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Comprehensive and Progressive Agreement for Trans-Pacific Partnership (CPTPP)

  • Category
    International Relations
  • Published
    21st Jul, 2023

Context

Three years after leaving the European Union, the United Kingdom joined the Comprehensive and Progressive Agreement for Trans-Pacific Partnership (CPTPP), a club of 11 other countries which together generate 14% of the world’s income.

About the deal:

  • The CPTPP is a landmark pact agreed upon in 2018 that cuts trade barriers among 11 countries, including Australia, Brunei, Canada, Chile, Japan, Malaysia, Mexico, New Zealand, Peru, Singapore and Vietnam.

All 11 countries of CPTPP are also members of the Asia-Pacific Economic Cooperation (APEC).

  • Those founding members signed the Pacific trade pact in March 2018.
  • Between them, they generate 13% of the world's income.
  • The UK is the first non-founding country to join, and will be its second biggest economy after Japan.
  • With UK membership, CPTPP will have a combined GDP of 12 trillion pounds and account for 15% of global trade.

What is Brexit?

  • Brexit refers to the U.K.'s decision to leave the European Union (EU). The country formally left the EU in January 2020, after a referendum in 2016.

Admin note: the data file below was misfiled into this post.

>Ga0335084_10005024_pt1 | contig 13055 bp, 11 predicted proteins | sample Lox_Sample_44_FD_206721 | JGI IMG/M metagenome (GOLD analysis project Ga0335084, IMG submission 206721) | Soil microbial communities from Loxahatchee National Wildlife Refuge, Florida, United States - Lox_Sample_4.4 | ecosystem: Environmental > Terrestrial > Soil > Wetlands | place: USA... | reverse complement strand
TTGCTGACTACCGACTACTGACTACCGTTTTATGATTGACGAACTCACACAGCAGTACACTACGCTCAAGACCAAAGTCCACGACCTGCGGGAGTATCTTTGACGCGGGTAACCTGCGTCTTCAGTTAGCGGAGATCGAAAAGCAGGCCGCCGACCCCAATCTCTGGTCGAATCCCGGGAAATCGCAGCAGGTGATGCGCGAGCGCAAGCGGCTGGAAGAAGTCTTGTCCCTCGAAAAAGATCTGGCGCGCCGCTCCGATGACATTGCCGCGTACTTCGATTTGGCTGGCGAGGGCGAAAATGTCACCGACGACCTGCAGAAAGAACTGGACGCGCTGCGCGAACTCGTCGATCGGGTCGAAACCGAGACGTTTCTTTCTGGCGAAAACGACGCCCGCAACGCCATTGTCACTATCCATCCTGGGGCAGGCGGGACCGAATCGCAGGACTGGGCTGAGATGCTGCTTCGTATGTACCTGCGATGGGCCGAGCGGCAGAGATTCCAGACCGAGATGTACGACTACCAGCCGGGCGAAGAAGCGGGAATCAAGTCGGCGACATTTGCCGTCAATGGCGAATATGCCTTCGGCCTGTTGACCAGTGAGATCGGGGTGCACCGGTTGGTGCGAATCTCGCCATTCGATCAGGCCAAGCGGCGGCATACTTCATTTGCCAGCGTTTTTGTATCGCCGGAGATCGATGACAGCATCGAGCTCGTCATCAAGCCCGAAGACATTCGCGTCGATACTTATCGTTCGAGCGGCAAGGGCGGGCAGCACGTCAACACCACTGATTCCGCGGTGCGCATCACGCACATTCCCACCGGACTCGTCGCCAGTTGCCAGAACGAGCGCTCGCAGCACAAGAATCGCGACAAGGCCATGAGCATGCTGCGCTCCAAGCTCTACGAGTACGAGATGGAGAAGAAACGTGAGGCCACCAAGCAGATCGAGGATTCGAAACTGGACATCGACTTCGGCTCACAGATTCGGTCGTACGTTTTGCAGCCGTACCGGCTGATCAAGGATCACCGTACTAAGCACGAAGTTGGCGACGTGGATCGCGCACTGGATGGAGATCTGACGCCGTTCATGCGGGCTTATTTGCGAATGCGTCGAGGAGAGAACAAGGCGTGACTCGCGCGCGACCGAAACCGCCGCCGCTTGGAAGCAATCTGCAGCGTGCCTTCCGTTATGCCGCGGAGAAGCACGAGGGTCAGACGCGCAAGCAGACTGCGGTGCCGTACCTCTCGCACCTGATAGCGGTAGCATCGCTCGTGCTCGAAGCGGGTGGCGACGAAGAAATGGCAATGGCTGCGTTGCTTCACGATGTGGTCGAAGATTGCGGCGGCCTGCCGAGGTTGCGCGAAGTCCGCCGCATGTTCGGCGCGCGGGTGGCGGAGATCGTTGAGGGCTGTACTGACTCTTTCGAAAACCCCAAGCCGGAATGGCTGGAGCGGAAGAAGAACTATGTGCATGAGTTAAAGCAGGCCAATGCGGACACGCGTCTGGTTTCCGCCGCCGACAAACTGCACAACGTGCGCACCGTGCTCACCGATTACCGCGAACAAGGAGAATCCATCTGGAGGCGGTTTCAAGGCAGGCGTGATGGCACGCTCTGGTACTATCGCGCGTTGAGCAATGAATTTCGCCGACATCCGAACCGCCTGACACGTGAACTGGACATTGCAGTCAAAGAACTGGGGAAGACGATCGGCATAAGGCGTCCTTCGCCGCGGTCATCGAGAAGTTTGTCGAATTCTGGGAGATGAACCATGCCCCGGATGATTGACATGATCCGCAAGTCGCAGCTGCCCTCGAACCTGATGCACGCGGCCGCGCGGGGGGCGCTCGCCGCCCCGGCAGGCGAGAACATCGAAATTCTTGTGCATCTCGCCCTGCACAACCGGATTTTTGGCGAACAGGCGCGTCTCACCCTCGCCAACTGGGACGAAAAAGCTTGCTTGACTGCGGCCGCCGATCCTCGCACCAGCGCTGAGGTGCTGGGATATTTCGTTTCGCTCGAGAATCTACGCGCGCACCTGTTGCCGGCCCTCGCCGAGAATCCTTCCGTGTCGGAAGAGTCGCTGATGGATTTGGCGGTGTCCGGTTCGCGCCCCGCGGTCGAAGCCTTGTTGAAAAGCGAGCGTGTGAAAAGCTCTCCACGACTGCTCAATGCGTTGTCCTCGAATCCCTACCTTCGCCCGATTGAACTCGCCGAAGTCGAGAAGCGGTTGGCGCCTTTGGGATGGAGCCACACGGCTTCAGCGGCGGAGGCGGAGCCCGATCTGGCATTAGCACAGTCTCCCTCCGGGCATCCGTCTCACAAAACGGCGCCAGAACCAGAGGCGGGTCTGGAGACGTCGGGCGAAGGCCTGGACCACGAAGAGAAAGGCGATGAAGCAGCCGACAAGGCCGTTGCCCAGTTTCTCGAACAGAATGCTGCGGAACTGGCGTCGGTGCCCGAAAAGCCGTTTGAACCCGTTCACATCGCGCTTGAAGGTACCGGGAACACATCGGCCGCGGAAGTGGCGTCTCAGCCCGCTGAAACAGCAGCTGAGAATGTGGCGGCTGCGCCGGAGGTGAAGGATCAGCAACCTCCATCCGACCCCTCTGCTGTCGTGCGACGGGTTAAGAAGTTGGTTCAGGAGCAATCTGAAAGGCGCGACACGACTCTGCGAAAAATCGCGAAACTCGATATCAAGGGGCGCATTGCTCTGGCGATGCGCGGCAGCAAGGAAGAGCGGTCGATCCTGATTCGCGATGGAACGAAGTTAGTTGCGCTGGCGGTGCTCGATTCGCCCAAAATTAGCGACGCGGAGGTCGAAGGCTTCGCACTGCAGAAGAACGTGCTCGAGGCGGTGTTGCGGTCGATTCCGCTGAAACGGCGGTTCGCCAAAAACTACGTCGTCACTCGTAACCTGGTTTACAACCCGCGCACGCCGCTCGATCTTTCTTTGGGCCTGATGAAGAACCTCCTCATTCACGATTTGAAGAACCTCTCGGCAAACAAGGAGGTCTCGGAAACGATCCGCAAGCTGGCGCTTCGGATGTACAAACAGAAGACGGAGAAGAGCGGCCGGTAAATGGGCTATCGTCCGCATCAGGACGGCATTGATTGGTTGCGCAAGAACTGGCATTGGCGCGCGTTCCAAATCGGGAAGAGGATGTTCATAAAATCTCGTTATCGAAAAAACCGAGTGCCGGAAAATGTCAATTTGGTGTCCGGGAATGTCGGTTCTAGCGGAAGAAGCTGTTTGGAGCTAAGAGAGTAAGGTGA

• Impact of Brexit on U.K.:
    • Changes in trade policies and tariffs with the EU and other countries.
    • Reduced access to the EU market for U.K. businesses.
    • Increased regulatory burden on U.K. businesses trading with the EU.

Highlights of the Deal:

  • The pact requires countries to eliminate or significantly reduce tariffs and make strong commitments to opening services and investment markets.
  • It also has rules addressing competition, intellectual property rights and protections for foreign companies.
  • Significance:
    • CPTPP removes 99% of tariffs on goods and services.
    • It prevents environmental abuses, such as unsustainable logging and fishing.
    • This is also has impact on wildlife trafficking.

CPTPP: Geopolitical impacts:

  • For Britain: The CPTPP is a "gateway" to the Indo-Pacific region, which is expected to account for a majority (54%) of global economic growth in the future.
    • As a CPTPP member, the U.K. will have a veto on whether China joins the treaty. U.K. firms will not need to establish a local office or be resident to provide services and will be able to operate on a par with firms in host countries.
  • India’s views:
    • India has recognized that the sweeping economic concessions required to join CPTPP have too far-reaching consequences, similar to RCEP.
    • India opted out of the bloc because it wants to impose stricter labour and environmental regulations on its other partners.
    • India also mentioned that the deal eliminates crucial issues such as data localisation and environmental standards.

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